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Planning Retirement Online


                         May 2010

Maggi Stamp, LaterLife's Relationship Counsellor

Every month Maggi Stamp, a qualified and experienced relationship counsellor for Relate and in private practice, writes about some of the emotional challenges we meet in later life.

For reasons of confidentiality Maggi never writes about a particular person's problems unless you have sent one in to be answered, but all her examples are based on problems raised by clients, family and friends over the years.  

You can write to Maggi at for her to respond in the column.


Unplanned pregnancy in the modern world

A young woman has written to me recently. She is 20 and pregnant. Her boyfriend is 23 and not only drinks himself to oblivion regularly but has attempted suicide. She too is very depressed. The more I prepared my reply, the more I began to think about my own early and unplanned pregnancy. I berated myself. How could I have been that careless? I had just made an appointment to go and get the new birth control pill! Yet how lucky I was that my boyfriend was more than ready to stand by me and that my dear parents were nothing but supportive – not easy in rural not-quite-permissive ‘60s. Privately though they were very worried that my relationship would not be a lasting one and that becoming a mother would interfere with my career.

Having lived an interesting and fulfilled life to date, albeit with various rough patches along the way, I thought about the young woman who is worrying about how to help her boyfriend and cope with her own needs while trying to prepare for all that having a baby will entail. My advice to her is to focus totally on herself and the coming baby. Her relationship sounds troubled and the boyfriend is in need of specialist help which she is not in any position to offer.

Looking back I felt very adult at 20yrs of age but now see how little experience of dealing with huge events I had. It is crucial to our continuing growth as adults that, wherever possible, the early tests of any size are eased by those a little further on in life. I had the luxury of unquestioning support from my family and their generosity in accepting my boyfriend into their pack was a demonstration of the love and trust they were ready to offer.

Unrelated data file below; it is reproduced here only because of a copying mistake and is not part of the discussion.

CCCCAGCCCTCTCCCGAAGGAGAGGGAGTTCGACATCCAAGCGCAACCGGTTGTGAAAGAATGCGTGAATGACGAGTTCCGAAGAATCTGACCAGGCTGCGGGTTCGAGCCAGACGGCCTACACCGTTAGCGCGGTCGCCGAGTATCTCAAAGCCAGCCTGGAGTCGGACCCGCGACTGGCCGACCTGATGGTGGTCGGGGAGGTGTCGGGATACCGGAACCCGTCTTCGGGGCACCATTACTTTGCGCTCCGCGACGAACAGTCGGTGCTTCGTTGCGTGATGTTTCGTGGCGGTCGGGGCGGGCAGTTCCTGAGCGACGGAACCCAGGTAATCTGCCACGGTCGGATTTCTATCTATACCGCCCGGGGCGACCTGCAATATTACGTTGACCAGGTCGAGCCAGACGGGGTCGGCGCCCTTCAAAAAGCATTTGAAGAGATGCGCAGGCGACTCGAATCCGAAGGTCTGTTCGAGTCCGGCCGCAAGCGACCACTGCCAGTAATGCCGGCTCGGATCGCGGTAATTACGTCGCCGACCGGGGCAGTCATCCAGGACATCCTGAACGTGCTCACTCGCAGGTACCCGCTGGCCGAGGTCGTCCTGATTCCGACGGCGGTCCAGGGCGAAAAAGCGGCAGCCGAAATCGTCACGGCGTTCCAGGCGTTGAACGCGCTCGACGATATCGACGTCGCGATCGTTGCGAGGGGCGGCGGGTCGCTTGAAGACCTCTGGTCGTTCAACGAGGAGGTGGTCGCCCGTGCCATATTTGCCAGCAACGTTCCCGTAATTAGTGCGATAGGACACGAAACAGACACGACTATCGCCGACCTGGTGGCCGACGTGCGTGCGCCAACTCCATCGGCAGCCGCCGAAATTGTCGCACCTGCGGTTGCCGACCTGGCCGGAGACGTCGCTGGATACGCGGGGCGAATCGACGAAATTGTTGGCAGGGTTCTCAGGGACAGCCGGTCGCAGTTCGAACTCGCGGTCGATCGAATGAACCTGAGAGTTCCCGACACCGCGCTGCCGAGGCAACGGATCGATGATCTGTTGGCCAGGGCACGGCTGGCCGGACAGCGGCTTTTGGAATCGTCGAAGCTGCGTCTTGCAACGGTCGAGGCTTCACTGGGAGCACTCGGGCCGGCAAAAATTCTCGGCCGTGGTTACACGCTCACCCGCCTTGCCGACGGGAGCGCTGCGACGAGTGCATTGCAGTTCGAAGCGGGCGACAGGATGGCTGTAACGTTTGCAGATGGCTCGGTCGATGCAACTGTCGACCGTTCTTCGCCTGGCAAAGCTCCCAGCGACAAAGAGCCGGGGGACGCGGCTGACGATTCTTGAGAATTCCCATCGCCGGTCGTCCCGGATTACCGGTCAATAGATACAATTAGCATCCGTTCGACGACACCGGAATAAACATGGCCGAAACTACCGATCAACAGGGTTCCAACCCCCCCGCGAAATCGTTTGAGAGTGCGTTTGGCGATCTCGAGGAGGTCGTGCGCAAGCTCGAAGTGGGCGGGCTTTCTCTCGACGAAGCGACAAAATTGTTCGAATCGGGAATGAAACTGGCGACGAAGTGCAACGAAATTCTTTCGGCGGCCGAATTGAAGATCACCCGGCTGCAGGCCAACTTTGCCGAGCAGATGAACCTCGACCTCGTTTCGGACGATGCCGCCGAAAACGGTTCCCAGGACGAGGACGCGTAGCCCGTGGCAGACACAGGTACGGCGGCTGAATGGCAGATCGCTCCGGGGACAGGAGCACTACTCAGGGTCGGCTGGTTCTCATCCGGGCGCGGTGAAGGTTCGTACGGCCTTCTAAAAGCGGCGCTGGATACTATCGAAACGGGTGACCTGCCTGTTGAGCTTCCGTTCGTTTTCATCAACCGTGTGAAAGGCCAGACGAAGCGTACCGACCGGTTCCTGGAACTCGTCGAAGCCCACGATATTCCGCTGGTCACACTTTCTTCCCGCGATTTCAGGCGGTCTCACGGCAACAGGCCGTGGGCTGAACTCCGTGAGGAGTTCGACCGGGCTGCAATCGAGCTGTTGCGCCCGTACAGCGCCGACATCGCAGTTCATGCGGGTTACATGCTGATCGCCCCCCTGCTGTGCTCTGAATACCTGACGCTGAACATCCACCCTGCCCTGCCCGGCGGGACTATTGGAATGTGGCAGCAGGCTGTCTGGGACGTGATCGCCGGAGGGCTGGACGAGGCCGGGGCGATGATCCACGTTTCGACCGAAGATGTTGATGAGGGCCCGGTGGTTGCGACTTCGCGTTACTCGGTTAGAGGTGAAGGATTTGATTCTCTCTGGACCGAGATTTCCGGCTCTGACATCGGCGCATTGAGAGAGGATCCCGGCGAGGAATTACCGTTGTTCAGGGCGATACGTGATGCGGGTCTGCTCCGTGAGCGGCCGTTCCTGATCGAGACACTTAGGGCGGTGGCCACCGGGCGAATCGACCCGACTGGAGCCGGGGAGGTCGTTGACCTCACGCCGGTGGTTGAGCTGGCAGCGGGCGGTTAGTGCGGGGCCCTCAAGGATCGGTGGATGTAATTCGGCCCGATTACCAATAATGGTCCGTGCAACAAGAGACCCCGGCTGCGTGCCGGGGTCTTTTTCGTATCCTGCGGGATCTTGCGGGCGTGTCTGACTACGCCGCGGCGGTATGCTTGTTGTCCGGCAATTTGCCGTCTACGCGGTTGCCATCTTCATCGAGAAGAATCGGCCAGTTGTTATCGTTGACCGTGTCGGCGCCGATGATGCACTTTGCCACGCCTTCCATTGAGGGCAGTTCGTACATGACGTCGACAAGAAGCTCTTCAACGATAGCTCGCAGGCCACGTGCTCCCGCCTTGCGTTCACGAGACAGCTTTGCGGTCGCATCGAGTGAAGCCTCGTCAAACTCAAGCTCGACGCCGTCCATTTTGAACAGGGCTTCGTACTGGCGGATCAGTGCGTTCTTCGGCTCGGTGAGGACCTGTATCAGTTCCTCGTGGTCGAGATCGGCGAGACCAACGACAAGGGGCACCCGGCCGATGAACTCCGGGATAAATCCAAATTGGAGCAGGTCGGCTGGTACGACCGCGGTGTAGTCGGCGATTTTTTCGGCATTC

Because of that my boyfriend became my husband and we thrived as a growing and loving family for 19 years before divorcing amicably. To this day we remain close friends, indeed my former husband has just been staying with my present husband and I, visiting our children, while waiting for the skies to clear of volcanic ash and flying back to his adopted US home.

I’m writing of my own experience as I have been wondering at how different it all is today. Now there are endless single parent mums, struggling to raise their little ones without fathers. There are many grandparents who seldom – or never - see their grandchildren because their son chose not to stay with the girl who became pregnant with his baby or whose girlfriend chose not to involve him in the baby’s upbringing. I find this a really sad thought. It is depriving not just the ‘hidden’ parent and grandparents, but the child too, who is missing half a family.

Yet here I am, suggesting to this girl of 20yrs that, while not shutting the door completely, she encourages her boyfriend to seek his own solo help to sort out his life while she gathers about her the kind of support group that I was fortunate enough to have. She needs her parents if possible and a few really good strong friendships to sustain her during, and after, the birth of her child.

She does not need an alcoholic depressive around her and nor does the baby. She also needs medical support for her own depressive state. I hope that my reply to her clarifies why.


You can write to Maggi at for her to respond in the column.

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